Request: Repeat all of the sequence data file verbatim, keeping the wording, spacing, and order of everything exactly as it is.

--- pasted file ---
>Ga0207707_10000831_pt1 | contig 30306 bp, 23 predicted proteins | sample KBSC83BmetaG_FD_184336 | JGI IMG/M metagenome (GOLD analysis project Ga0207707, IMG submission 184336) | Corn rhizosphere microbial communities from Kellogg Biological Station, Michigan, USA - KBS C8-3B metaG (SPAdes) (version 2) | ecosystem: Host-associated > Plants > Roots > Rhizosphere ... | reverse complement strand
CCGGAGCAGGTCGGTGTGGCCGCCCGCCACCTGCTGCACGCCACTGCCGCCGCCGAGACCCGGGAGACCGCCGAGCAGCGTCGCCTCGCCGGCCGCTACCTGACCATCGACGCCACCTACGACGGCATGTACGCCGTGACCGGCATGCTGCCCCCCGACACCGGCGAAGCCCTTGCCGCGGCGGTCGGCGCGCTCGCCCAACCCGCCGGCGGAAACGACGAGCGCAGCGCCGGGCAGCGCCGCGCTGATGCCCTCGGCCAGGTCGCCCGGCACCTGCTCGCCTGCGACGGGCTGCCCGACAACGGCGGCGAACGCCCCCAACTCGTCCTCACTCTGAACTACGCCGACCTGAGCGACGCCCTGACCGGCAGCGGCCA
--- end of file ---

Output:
>Ga0207707_10000831_pt1 | contig 30306 bp, 23 predicted proteins | sample KBSC83BmetaG_FD_184336 | JGI IMG/M metagenome (GOLD analysis project Ga0207707, IMG submission 184336) | Corn rhizosphere microbial communities from Kellogg Biological Station, Michigan, USA - KBS C8-3B metaG (SPAdes) (version 2) | ecosystem: Host-associated > Plants > Roots > Rhizosphere ... | reverse complement strand
CCGGAGCAGGTCGGTGTGGCCGCCCGCCACCTGCTGCACGCCACTGCCGCCGCCGAGACCCGGGAGACCGCCGAGCAGCGTCGCCTCGCCGGCCGCTACCTGACCATCGACGCCACCTACGACGGCATGTACGCCGTGACCGGCATGCTGCCCCCCGACACCGGCGAAGCCCTTGCCGCGGCGGTCGGCGCGCTCGCCCAACCCGCCGGCGGAAACGACGAGCGCAGCGCCGGGCAGCGCCGCGCTGATGCCCTCGGCCAGGTCGCCCGGCACCTGCTCGCCTGCGACGGGCTGCCCGACAACGGCGGCGAACGCCCCCAACTCGTCCTCACTCTGAACTACGCCGACCTGAGCGACGCCCTGACCGGCAGCGGCCA